Friday, May 1, 2015
The Alabama Legislature is threatening to remove the discount Alabama retailers receive for collecting and remitting Alabama sales taxes in a timely manner. For many Alabama retailers, this change would mean sending $4,800 more each year to the state in taxes.
Your association asked you in an e-mail Thursday to tell your representative to oppose HB553 by Rep. Ken Johnson, R-Moulton. If you haven’t already, contact your House member now! Find out how to contact your Alabama House member by entering your address and zip code here. Urge your friends in retail to contact their representative as well.
Alabama, like 27 other states, offers a discount to retailers for the service of collecting and remitting sales taxes. Alabama’s discount is 5 percent on the first $100 of sales taxes remitted and 2 percent on any amount beyond that for taxes are remitted on or before the 20th of each month. A 2001 executive order capped the monthly discounts at $400, no matter the number of locations a retailer operates.
John M. Wilson (pictured), owner of grocery stores in Luverne, Greenville and Evergreen and an Alabama Retail Association board member, told the House Ways and Means Education Committee on Wednesday that the administrative discount Alabama retailers receive for remitting sales taxes doesn’t cover the cost of training clerks to fill out tax exemption forms for WIC benefits and other tax-exempt programs or for hiring a bookkeeper to handle the sales taxes. Besides those administrative costs, retailers pay 2 percent or more in interchange fees on credit card transactions, which account for 66 percent of transactions made, said Alabama Retail Association President Rick Brown. Consequently, retailers are paying a 2 percent or higher fee on 66 percent of the sales taxes they collect. The $400 or less discount retailers receive a month for collecting sales taxes barely covers or does not even cover the interchange fees paid on sales taxes, much less the administrative costs for all of the taxes collected, Brown said.
The committee is expected to vote on the legislation Wednesday.
Rep. Patricia Todd, D-Birmingham, told the committee it was hypocritical for lawmakers to offer incentives for businesses to locate in the state, while taking away incentives from businesses already operating in the state.
Besides the sales tax discount, Johnson’s bill does away with discounts for gasoline, diesel and motor carrier fuel taxes, contractors’ gross receipts, tobacco stamps and lodging taxes. The discounts would cease to exist Oct. 1 if the bill passes.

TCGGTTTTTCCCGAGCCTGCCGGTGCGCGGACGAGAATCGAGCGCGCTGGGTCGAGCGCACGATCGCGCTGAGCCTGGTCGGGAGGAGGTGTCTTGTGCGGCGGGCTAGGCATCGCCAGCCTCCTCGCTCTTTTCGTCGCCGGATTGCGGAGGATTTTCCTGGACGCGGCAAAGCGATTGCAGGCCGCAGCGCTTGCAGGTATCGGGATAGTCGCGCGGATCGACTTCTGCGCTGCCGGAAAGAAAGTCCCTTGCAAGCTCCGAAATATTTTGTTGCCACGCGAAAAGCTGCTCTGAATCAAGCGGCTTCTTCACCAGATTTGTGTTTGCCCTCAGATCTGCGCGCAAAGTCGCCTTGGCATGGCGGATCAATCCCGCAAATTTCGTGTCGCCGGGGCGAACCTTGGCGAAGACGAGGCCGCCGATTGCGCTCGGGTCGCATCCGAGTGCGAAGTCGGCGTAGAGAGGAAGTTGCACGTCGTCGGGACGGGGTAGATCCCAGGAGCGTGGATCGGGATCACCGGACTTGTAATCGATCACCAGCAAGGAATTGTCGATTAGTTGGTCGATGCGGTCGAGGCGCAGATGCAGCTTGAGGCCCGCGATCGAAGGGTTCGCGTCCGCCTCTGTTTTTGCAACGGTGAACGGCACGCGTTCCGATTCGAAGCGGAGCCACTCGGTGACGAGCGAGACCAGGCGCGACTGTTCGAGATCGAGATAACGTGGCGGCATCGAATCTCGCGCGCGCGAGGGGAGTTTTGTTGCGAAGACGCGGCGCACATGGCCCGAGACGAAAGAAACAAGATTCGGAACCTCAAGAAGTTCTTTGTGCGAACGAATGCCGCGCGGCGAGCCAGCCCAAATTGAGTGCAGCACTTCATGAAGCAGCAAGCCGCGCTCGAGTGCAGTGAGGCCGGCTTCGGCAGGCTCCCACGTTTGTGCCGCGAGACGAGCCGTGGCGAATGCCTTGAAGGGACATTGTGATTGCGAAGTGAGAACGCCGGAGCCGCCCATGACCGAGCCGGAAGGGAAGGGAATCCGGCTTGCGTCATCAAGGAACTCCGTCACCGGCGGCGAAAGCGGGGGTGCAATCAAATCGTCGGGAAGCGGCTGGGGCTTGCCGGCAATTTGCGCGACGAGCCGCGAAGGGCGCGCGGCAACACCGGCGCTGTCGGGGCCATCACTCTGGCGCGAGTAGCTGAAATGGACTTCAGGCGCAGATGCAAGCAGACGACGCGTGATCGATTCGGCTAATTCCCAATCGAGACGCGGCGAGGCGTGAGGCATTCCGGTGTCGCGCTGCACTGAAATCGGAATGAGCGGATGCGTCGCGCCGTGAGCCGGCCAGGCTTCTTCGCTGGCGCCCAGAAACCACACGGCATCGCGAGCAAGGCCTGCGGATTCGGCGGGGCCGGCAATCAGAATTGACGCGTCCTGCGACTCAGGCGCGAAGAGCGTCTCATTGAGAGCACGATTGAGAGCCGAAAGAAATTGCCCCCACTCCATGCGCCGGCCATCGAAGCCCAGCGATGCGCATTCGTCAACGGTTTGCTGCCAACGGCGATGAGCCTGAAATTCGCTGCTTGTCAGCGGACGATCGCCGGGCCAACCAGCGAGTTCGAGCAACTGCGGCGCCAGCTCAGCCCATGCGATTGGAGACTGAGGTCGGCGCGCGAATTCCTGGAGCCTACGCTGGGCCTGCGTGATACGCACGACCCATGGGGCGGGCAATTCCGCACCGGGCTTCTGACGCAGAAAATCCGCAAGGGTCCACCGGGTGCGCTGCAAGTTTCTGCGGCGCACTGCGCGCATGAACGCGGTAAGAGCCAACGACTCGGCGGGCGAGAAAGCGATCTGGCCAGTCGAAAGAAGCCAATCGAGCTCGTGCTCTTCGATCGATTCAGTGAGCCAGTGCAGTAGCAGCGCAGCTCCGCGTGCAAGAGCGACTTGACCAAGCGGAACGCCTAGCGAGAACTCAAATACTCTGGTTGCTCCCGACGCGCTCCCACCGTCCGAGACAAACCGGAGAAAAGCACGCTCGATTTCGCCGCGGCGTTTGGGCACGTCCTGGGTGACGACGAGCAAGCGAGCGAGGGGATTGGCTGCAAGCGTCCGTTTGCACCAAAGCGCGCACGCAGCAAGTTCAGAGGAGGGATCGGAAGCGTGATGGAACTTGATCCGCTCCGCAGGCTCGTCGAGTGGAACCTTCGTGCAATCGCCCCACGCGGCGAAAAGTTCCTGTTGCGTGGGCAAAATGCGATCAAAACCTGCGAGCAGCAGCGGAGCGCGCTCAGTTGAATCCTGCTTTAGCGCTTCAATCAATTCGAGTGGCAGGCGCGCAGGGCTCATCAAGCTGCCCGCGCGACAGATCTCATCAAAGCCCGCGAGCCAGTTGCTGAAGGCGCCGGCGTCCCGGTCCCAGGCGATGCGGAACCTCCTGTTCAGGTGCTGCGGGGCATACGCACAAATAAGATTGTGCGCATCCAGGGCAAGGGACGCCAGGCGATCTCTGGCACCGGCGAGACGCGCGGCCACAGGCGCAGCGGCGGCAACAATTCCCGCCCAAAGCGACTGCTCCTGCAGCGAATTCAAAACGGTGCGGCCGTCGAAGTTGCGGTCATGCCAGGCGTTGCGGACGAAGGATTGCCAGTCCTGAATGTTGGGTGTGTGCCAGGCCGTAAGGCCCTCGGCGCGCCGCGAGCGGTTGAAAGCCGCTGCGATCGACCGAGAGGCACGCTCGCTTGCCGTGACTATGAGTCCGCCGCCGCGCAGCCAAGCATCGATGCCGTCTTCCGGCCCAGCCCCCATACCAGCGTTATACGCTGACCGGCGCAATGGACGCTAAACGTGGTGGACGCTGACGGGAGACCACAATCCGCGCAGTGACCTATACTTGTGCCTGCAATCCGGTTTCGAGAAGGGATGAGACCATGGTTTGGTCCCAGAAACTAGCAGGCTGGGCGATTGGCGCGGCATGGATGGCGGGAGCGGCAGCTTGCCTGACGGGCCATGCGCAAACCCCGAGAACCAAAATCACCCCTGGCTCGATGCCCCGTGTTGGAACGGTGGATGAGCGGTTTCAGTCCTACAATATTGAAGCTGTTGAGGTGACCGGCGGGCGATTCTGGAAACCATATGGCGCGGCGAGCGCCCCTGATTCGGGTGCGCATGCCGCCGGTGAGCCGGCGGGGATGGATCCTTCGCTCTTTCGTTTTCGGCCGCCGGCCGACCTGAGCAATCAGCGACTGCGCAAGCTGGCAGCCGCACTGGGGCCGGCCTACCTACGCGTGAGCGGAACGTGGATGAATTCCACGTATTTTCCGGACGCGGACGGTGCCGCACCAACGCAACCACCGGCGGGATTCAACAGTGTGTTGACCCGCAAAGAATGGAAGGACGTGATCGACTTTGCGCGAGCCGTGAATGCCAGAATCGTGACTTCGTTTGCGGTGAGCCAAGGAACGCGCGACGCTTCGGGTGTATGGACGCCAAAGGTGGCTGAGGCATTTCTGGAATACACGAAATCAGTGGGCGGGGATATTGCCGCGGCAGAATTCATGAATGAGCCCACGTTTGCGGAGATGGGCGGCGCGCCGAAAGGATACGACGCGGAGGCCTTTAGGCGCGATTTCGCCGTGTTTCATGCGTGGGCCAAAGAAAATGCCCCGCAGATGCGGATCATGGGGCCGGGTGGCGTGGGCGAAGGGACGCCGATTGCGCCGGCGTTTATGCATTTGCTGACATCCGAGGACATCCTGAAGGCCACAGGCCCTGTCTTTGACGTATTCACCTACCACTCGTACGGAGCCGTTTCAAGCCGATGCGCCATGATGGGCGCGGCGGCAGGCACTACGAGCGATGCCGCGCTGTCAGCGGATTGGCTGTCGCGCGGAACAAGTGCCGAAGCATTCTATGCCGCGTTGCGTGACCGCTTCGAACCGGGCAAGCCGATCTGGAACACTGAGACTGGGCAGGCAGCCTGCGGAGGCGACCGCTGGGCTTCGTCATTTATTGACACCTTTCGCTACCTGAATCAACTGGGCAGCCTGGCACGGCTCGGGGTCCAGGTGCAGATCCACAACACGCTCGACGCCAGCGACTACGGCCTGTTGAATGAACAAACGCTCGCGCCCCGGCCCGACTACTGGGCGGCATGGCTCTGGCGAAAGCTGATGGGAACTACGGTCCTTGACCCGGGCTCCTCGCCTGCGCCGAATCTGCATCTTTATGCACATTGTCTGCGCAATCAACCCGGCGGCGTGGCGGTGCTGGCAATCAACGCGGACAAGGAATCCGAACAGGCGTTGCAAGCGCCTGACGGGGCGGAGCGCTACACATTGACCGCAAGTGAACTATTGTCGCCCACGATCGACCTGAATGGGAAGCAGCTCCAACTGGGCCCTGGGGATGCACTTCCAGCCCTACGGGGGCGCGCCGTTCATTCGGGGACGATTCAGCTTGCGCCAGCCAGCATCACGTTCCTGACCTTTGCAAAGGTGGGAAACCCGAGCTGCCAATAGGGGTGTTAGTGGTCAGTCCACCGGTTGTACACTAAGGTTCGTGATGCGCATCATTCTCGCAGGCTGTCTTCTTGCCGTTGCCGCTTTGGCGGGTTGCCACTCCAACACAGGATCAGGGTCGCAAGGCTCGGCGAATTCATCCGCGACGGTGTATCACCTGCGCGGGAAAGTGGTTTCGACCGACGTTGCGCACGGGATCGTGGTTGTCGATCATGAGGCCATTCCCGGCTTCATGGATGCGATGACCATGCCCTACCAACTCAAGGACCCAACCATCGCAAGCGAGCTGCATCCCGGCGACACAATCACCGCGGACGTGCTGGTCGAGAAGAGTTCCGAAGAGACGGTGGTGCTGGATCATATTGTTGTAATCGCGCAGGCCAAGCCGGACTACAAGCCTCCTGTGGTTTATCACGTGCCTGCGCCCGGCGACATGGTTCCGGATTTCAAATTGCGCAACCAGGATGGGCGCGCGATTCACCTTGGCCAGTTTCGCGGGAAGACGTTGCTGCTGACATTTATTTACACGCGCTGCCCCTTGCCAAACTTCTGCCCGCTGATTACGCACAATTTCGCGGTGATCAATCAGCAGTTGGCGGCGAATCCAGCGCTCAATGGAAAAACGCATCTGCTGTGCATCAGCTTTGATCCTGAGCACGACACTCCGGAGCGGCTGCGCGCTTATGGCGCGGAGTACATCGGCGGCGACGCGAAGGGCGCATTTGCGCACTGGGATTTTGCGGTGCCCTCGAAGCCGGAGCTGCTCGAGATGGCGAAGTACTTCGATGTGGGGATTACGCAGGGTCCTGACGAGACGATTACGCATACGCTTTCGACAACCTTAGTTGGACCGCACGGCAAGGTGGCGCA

Bill Offers Amazon, Other Internet Sellers a Tax Break
and an Uncapped 2% Collection Discount
At the same time the Alabama Legislature is trying to take away Alabama retailers’ allowance for collecting sales taxes, a proposal has surfaced to give certain mega online retailers a tax break if they will start collecting taxes from Alabama customers.
Sen. Trip Pittman, R-Daphne, this week introduced legislation that would allow remote sellers without a physical presence in our state to collect use taxes Alabama customers owe on items delivered to our state at a rate of just eight percent. The average sales tax rate in Alabama is 8.91 percent, the third highest average sales tax rate in the country.
The remote sellers participating in the program would receive a discount of two percent on all use taxes remitted with no cap on the amount they retain.
The goal of SB437 is to collect at least some of the sales taxes that currently aren’t being collected in the state by certain large, online retail merchants that don’t have stores in Alabama.
The “non-nexus sellers” would only be required to give a statewide total of sales made monthly to Alabama customers and would not have to report the location of the purchasers or amount of sales delivered to a specific locality. A quarter of the taxes collected would be shared among the state’s counties and a quarter would be shared with the state’s cities regardless of where the customers who purchased the items live.
The bill carries an effective date of Jan. 1, 2016. It has been assigned to the Senate Finance and Taxation General Fund Committee.
After the Senate Finance and Taxation Education Committee carried over his flat tax constitutional amendment Wednesday, Sen. Bill Hightower (pictured), R-Mobile, said he would work with all stakeholders to draft needed enabling legislation. Hightower said his goal is to develop a simple income tax system that is revenue neutral. “It will virtually eliminate deductions the state gives, but leave those the federal government gives,” he said.
SB409 would cut the individual income tax rate from five percent to 2.75 percent, allowing for charitable contribution deductions and those deductions required under federal law. During the committee meeting though, Hightower admitted the individual rate would have to be raised to 2.9 percent to be revenue neutral as he intended.